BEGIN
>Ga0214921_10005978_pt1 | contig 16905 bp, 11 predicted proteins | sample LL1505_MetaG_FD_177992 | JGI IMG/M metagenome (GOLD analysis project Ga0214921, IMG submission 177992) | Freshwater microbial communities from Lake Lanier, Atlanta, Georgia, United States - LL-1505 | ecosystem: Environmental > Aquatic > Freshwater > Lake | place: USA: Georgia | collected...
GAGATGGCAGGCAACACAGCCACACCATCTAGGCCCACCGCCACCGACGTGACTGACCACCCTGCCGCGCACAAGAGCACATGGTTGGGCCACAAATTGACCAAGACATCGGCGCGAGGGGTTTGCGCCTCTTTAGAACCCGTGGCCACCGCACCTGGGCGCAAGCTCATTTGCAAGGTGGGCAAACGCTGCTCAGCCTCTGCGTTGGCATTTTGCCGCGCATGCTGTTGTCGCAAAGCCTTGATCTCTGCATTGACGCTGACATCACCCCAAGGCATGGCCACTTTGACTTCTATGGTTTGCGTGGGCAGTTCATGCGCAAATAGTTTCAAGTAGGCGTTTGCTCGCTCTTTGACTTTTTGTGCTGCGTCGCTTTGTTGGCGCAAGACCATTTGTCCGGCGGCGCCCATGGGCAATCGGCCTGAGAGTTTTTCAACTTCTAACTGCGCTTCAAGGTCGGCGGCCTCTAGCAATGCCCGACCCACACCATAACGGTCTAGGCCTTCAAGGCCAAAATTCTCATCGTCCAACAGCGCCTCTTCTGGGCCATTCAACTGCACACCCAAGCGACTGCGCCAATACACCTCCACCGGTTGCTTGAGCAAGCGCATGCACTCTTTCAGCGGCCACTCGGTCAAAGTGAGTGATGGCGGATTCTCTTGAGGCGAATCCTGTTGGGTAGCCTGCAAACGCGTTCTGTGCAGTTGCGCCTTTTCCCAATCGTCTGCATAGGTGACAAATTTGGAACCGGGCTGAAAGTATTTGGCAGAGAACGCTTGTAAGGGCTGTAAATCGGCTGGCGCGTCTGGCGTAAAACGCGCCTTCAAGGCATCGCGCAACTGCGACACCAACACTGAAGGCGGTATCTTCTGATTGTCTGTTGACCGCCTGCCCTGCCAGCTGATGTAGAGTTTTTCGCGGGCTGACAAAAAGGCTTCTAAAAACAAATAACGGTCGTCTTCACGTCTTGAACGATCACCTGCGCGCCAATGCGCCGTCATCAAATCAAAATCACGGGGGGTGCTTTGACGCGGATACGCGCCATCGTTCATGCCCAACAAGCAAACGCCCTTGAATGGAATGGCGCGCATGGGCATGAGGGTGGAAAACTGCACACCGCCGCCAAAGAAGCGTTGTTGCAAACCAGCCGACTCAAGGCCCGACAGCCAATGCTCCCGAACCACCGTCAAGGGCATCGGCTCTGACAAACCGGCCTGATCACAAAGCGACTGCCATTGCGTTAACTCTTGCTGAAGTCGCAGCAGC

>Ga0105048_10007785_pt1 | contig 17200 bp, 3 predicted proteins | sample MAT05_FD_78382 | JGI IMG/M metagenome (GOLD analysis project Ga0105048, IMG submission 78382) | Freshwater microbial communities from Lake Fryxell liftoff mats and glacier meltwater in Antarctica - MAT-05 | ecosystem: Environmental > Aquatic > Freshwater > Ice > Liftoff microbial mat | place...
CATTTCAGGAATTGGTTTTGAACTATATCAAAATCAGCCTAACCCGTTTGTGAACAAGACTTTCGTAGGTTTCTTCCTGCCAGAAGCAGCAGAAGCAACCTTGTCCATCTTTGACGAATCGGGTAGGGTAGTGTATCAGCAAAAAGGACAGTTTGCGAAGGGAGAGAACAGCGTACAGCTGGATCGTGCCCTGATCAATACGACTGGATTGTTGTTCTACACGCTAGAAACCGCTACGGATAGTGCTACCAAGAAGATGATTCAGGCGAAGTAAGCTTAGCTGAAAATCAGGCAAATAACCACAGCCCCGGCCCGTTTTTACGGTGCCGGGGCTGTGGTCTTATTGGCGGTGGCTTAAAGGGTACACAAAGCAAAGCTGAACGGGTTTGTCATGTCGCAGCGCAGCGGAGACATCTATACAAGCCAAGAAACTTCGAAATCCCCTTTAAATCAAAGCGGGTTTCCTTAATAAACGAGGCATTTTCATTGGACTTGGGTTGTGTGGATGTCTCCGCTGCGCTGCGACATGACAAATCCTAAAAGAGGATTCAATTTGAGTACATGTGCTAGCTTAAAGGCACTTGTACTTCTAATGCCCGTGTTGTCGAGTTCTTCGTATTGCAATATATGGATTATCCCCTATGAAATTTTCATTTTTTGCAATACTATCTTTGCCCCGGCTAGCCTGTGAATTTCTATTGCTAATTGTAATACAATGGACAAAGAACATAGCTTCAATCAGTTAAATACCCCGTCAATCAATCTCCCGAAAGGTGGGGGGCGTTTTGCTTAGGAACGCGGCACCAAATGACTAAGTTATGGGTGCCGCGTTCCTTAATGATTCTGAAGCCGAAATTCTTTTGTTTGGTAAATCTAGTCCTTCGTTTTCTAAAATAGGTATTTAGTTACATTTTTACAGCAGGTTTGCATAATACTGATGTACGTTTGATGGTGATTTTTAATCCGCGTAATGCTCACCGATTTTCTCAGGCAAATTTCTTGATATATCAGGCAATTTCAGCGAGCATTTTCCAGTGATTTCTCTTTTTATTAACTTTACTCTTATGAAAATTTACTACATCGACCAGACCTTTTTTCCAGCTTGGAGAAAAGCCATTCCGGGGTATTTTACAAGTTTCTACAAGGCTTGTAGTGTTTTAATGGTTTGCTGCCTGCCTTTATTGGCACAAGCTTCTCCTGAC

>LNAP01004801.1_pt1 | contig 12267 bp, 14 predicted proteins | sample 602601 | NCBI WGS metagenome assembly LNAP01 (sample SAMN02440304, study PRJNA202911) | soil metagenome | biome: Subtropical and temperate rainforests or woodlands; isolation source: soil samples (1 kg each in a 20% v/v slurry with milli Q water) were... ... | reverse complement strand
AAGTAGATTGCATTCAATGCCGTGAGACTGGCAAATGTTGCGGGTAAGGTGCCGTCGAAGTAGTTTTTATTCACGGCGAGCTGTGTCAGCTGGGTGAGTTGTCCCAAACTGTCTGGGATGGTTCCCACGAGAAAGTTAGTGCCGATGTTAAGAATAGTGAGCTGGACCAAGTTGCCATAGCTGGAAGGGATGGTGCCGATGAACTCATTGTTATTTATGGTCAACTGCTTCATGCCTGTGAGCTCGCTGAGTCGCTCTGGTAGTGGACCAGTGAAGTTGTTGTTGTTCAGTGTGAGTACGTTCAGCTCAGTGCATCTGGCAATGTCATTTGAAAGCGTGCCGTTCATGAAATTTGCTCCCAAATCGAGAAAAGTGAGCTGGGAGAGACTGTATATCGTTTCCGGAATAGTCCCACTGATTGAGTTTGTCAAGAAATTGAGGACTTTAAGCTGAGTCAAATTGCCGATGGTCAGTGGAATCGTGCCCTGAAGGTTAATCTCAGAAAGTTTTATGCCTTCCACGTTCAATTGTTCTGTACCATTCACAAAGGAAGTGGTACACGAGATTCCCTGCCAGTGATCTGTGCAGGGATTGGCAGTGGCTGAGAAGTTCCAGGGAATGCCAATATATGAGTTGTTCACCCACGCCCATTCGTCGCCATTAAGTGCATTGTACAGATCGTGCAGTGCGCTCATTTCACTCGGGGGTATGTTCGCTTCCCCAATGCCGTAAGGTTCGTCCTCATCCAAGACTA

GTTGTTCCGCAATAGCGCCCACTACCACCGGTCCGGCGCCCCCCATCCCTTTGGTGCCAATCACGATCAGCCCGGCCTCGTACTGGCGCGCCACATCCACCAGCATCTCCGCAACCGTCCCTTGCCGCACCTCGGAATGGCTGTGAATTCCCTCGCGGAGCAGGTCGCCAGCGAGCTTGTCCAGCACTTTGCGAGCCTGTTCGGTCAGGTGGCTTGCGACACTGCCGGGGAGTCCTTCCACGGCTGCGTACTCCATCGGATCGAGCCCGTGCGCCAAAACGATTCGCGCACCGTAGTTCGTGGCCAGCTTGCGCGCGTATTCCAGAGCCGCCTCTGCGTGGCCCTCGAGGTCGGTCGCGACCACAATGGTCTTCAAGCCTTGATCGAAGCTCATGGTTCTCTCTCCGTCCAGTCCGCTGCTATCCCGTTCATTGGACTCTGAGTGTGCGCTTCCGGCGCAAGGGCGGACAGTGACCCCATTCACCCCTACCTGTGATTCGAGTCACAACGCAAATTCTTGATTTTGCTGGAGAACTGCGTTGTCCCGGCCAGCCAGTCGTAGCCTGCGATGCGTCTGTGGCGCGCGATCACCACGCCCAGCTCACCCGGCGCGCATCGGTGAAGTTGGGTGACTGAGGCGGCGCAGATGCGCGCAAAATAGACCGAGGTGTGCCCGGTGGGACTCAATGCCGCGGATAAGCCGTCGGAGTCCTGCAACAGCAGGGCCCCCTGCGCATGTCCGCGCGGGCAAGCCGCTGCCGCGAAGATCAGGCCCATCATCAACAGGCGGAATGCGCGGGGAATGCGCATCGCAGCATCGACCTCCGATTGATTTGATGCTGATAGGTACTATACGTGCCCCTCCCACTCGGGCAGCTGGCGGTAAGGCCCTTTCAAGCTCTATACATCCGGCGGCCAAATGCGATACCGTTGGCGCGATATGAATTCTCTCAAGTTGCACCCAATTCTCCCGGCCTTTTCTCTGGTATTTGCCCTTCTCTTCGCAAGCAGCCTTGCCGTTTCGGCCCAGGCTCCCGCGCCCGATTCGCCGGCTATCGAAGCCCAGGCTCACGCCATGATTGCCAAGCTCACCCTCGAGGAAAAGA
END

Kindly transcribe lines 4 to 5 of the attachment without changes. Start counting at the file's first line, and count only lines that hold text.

CATTTCAGGAATTGGTTTTGAACTATATCAAAATCAGCCTAACCCGTTTGTGAACAAGACTTTCGTAGGTTTCTTCCTGCCAGAAGCAGCAGAAGCAACCTTGTCCATCTTTGACGAATCGGGTAGGGTAGTGTATCAGCAAAAAGGACAGTTTGCGAAGGGAGAGAACAGCGTACAGCTGGATCGTGCCCTGATCAATACGACTGGATTGTTGTTCTACACGCTAGAAACCGCTACGGATAGTGCTACCAAGAAGATGATTCAGGCGAAGTAAGCTTAGCTGAAAATCAGGCAAATAACCACAGCCCCGGCCCGTTTTTACGGTGCCGGGGCTGTGGTCTTATTGGCGGTGGCTTAAAGGGTACACAAAGCAAAGCTGAACGGGTTTGTCATGTCGCAGCGCAGCGGAGACATCTATACAAGCCAAGAAACTTCGAAATCCCCTTTAAATCAAAGCGGGTTTCCTTAATAAACGAGGCATTTTCATTGGACTTGGGTTGTGTGGATGTCTCCGCTGCGCTGCGACATGACAAATCCTAAAAGAGGATTCAATTTGAGTACATGTGCTAGCTTAAAGGCACTTGTACTTCTAATGCCCGTGTTGTCGAGTTCTTCGTATTGCAATATATGGATTATCCCCTATGAAATTTTCATTTTTTGCAATACTATCTTTGCCCCGGCTAGCCTGTGAATTTCTATTGCTAATTGTAATACAATGGACAAAGAACATAGCTTCAATCAGTTAAATACCCCGTCAATCAATCTCCCGAAAGGTGGGGGGCGTTTTGCTTAGGAACGCGGCACCAAATGACTAAGTTATGGGTGCCGCGTTCCTTAATGATTCTGAAGCCGAAATTCTTTTGTTTGGTAAATCTAGTCCTTCGTTTTCTAAAATAGGTATTTAGTTACATTTTTACAGCAGGTTTGCATAATACTGATGTACGTTTGATGGTGATTTTTAATCCGCGTAATGCTCACCGATTTTCTCAGGCAAATTTCTTGATATATCAGGCAATTTCAGCGAGCATTTTCCAGTGATTTCTCTTTTTATTAACTTTACTCTTATGAAAATTTACTACATCGACCAGACCTTTTTTCCAGCTTGGAGAAAAGCCATTCCGGGGTATTTTACAAGTTTCTACAAGGCTTGTAGTGTTTTAATGGTTTGCTGCCTGCCTTTATTGGCACAAGCTTCTCCTGAC

>LNAP01004801.1_pt1 | contig 12267 bp, 14 predicted proteins | sample 602601 | NCBI WGS metagenome assembly LNAP01 (sample SAMN02440304, study PRJNA202911) | soil metagenome | biome: Subtropical and temperate rainforests or woodlands; isolation source: soil samples (1 kg each in a 20% v/v slurry with milli Q water) were... ... | reverse complement strand